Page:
Feature: PATIENT EDUCATION SERIES
What is a corneal abrasion?
A corneal abrasion is a scratch on the cornea, the clear protective “window” on the front of your eye. The cornea helps focus light as it enters the eye, so corneal abrasions can affect your vision. Small airborne particles (dust, dirt, sand, and wood or metal shavings) can get in your eye and scratch the cornea. An abrasion can also develop when a larger sharp object scratches the cornea, such as a fingernail, the edge of a piece of paper, or a mascara brush. If a corneal abrasion gets infected, it can cause a corneal ulcer, which is a serious problem.
How will I know if I have a corneal abrasion?
If you have a corneal abrasion, you may feel like you have something in your eye, called a “foreign body sensation.” Your eye may start to tear more than usual and become red. A corneal abrasion can also cause blurred vision and a headache. Your eye may become sensitive to light and the muscles around your eye may twitch, causing you to squint.
How are corneal abrasions treated?
If you think you have something in your eye, don't rub it because that can make the abrasion worse. If you're wearing contact lenses, take them out as soon as possible. Look down and blink a few times, which may help flush the particle away.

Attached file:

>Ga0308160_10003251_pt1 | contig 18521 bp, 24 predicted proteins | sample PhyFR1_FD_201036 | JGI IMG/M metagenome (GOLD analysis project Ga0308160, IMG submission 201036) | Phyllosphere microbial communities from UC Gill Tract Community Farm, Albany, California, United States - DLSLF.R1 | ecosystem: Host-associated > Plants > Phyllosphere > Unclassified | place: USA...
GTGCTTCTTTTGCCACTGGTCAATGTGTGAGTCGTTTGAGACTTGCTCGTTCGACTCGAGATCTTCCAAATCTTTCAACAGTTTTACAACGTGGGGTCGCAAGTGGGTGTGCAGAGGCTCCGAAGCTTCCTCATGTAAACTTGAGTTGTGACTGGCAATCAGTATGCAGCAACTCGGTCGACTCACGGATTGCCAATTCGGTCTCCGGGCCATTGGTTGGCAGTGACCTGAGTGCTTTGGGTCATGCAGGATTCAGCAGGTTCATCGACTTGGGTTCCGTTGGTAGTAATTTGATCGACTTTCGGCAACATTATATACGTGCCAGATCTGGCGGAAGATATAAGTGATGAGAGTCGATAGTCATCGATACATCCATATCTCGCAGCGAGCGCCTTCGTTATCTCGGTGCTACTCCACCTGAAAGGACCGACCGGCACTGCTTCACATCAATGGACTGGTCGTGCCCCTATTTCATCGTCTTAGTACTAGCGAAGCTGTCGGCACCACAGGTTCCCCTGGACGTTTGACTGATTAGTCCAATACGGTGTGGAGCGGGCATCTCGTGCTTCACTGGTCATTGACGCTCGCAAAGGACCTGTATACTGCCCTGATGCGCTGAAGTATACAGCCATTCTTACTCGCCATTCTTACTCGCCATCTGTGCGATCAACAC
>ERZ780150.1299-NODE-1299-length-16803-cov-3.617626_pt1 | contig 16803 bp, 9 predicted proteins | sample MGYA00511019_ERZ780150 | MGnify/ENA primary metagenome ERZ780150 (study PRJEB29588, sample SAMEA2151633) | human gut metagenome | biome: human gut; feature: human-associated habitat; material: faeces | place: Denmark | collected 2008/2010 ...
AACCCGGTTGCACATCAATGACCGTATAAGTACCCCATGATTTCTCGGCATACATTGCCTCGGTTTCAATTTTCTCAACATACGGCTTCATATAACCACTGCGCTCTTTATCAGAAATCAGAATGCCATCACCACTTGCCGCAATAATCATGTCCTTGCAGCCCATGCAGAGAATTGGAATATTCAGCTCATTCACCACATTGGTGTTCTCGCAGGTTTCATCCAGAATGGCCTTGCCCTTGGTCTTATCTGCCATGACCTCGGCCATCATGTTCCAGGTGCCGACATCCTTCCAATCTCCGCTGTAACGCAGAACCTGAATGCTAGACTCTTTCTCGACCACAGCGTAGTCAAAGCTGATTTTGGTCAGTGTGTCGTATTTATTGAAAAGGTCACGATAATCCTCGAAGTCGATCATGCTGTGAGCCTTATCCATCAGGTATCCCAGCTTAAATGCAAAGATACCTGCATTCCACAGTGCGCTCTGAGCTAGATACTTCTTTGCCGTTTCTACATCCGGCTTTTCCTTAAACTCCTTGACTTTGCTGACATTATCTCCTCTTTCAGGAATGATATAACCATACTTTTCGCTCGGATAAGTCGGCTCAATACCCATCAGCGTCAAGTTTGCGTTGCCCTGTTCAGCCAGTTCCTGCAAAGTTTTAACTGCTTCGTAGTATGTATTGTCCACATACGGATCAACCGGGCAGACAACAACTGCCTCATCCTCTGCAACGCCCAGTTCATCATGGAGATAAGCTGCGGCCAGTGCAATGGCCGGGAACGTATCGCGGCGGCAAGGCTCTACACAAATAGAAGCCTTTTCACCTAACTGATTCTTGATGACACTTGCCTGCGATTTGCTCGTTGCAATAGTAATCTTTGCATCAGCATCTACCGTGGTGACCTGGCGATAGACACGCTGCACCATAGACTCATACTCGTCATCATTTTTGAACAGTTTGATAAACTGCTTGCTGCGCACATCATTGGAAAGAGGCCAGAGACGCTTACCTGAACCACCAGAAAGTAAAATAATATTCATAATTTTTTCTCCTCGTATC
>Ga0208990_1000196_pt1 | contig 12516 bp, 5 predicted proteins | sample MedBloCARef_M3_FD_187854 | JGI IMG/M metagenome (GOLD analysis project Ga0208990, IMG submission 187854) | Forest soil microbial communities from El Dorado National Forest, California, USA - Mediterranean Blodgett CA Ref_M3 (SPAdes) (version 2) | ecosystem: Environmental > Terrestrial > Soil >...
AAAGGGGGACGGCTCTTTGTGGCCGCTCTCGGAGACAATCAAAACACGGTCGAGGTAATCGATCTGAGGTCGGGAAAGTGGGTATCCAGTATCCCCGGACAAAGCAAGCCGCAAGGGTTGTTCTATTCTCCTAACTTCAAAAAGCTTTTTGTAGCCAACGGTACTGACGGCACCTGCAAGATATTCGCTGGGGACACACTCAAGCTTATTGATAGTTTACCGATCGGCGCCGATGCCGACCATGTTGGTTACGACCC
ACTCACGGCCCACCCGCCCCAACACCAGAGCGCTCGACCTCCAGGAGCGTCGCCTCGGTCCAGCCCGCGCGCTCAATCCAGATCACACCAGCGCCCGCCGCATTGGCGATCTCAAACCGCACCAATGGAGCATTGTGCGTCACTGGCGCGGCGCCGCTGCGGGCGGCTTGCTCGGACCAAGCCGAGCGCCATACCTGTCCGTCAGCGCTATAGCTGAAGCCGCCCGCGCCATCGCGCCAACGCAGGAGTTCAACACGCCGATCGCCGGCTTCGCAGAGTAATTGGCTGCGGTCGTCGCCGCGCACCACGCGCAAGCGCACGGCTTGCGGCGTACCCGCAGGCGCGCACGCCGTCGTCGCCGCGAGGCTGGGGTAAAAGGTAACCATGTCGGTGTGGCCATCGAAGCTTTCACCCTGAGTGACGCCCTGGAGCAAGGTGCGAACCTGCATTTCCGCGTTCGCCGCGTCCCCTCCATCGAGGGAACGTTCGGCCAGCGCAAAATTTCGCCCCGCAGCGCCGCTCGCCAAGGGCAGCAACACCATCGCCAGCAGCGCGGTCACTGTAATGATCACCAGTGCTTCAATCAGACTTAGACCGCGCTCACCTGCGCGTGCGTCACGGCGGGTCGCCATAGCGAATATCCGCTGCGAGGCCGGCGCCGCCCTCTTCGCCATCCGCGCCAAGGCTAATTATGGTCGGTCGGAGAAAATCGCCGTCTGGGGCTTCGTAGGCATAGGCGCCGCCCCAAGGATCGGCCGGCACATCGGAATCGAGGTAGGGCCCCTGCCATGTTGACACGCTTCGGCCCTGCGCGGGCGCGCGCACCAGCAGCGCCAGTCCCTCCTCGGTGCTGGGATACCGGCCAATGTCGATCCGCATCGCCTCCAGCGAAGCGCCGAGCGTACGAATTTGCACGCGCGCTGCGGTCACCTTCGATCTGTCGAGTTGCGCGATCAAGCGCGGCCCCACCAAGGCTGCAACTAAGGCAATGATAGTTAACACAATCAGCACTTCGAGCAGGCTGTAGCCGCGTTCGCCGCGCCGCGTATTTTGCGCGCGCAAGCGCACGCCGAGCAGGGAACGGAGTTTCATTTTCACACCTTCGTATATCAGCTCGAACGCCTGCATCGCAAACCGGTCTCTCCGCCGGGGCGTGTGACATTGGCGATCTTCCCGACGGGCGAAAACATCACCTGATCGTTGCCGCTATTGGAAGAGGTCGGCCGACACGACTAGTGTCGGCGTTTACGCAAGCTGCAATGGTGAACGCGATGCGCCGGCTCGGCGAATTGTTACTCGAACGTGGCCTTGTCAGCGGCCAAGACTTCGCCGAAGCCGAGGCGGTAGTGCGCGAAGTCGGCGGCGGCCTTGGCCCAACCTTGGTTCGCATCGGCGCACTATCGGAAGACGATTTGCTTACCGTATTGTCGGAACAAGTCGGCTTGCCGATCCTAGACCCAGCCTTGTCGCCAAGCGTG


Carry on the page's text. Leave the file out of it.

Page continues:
If your eye is still uncomfortable, see your healthcare provider or an eye care professional for an exam. He or she may put a drop of yellow-orange dye called fluorescein in your eye to see any abrasions. If you have a corneal abrasion, you may need to use antibiotic eye drops to prevent infection or steroid eye drops to decrease inflammation. Take any medicine exactly as prescribed.
You shouldn't wear contact lenses or use eye makeup until your eye is healed. Avoid driving if your vision is impaired. Taking acetaminophen or ibuprofen can help with the pain. Wear sunglasses to help relieve pain from light sensitivity. After a day of treatment, follow up with your healthcare provider. Mild corneal abrasions usually heal within 2 to 3 days.
What can I do to avoid getting a corneal abrasion?
Many corneal abrasions can be prevented if you take precautions. To protect your eyes:
- Wear sunglasses when hiking to keep windblown objects out of your eyes.
- Wear protective eyewear when working with wood or metals, especially when using a grinding wheel, hammering on metal, or welding.
- If you wear contact lenses, clean them thoroughly before you put them in your eyes and make sure your hands are clean when you handle them. Don't wear contact lenses longer than you're supposed to—ask your healthcare provider how long you should wear them each day.
- If you care for an infant, carefully trim his or her fingernails to avoid being scratched.
- Don't rub your eyes if you get dust or dirt in them; rinse them with tap water to flush out the particles. If you still feel like you have something in your eye, seek medical care to prevent a serious eye injury.